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Paperback The Will of the Empress (Circle Reforged) Book

ISBN: 0439441722

ISBN13: 9780439441728

The Will of the Empress (Circle Reforged)

(Part of the Emelan (#9) Series, The Circle Reforged (#1) Series, and Emelan Chronological Order (#11) Series)

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Format: Paperback

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Book Overview

For years the Empress of Namorn has pressed her young cousin, Lady Sandrilene fa Toren, to visit her vast lands within the Empire?s borders. Sandry has avoided the invitation for as long as it was possible. Now Sandry has agreed to pay that overdue visit. Sandry?s uncle promises guards to accompany her. But they?re hardly a group of warriors! They?re her old friends from Winding Circle: Daja, Tris, and Briar. Sandry hardly knows them now. They?ve...

Customer Reviews

5 ratings

The Empress Fails to Impress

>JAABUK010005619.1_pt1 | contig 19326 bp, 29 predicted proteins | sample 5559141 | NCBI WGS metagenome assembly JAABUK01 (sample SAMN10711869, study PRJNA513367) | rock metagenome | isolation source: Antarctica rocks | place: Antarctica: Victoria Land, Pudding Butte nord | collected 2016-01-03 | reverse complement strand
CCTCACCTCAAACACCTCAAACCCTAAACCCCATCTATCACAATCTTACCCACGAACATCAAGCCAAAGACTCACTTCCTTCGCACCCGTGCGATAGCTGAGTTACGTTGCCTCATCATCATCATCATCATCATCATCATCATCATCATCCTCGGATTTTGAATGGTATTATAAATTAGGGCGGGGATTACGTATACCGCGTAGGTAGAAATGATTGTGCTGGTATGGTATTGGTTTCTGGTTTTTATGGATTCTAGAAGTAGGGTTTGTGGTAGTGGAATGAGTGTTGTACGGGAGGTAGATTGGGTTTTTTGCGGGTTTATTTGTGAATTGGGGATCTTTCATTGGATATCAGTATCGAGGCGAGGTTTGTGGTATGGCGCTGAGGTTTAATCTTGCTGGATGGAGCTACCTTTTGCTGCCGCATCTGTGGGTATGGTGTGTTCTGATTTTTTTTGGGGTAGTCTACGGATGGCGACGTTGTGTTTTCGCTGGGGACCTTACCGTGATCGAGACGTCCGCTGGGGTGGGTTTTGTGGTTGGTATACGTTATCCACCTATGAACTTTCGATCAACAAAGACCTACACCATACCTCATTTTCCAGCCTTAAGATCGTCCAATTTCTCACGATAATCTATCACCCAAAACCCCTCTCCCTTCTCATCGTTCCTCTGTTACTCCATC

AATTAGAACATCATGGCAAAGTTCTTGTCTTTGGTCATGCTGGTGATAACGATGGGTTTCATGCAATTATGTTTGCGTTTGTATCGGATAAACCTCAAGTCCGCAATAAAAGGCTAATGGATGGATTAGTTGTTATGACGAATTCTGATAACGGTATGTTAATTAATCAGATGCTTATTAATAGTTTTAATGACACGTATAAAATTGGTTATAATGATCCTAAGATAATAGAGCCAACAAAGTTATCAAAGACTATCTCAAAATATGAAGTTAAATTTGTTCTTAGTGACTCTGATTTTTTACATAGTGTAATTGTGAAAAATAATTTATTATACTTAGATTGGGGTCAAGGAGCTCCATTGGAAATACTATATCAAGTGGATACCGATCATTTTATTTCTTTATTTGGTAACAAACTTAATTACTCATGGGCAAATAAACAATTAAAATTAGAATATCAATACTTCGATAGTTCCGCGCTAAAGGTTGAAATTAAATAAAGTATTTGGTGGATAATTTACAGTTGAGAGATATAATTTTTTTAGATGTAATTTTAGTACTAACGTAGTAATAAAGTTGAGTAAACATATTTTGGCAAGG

The Will of the Empress (2005) is the ninth volume in the Circle series. These novels relate the stories of four young ambient mages: Sandrilene fa Toren, Daja Kisubo, Trisana Chandler and Briar Moss. In the Circle of Magic quartet, these youngsters were rescued from distressing situations by the great mage Niklaren Goldeye, who recognized their talents and arranged for them to be trained at Winding Circle. Living together in Discipline Cottage, they learned to control and apply their inherent magics and developed very close relationships. These mages were granted their Medallions at the most unusual age of thirteen. In the Circle Opens quartet, three mages -- Briar, Daja and Tris -- accompanied their mentors on separate wanderings while Sandry remained behind at the Citadel to help her uncle the Duke. All of them encountered both good and bad circumstances, but they also improved their magical abilities and social skills. After several delays, the three travelers returned to Summersea. In this novel, Sandry impatiently awaits the return of the wandering mages. They have been out of range of her mental communications for some time and are very much overdue. The Duke is also awaiting their return. As the wandering mages gradually come back to Summersea, they gather at Number 6 Cheeseman Street, where Daja has rented a house with attached forge. After all have returned, the Duke visits to ask that one or more of them accompany Sandry to Namorn to visit her estates. She has been under increasing pressure by the Empress of Namorn to visit there, but she should not take too many guardsmen with her lest the Empress be angered by the apparent lack of trust. However, her fellow mages could provide sufficient protection. All volunteer to go with her and they travel with a Trader caravan to Dancruan, the capital of Namorn. Despite her lack of entourage, Sandry soon settles into the formalities of the court. But the Empress completely ignores Sandry's desire to return to Emelan at the end of the summer. Sandry gradually becomes aware that the Empress wants all three of them to remain in service to Namorn. The Empress has a strong will, but she badly underestimates these four mages. In this novel, the three wanderers fail to resume mental communications with Sandry or each other. They all have reasons to keep their thoughts private, but this mental silence precludes the merging of their talents. The Empress is aware of their mental solitude and counts on it to further her plans for acquiring their services. Briar has bad dreams of the war in Gyongxe and doesn't want to spread the horrible images (and smells) to his mates; he also resists the idea of consulting mind healers. Daja has bad images of her own that she doesn't want to share with her siblings. Tris just doesn't want them to know that she can see visions on the wind. Even Sandry has had some bad experiences. Each is afraid of rejection by the others, though such withhel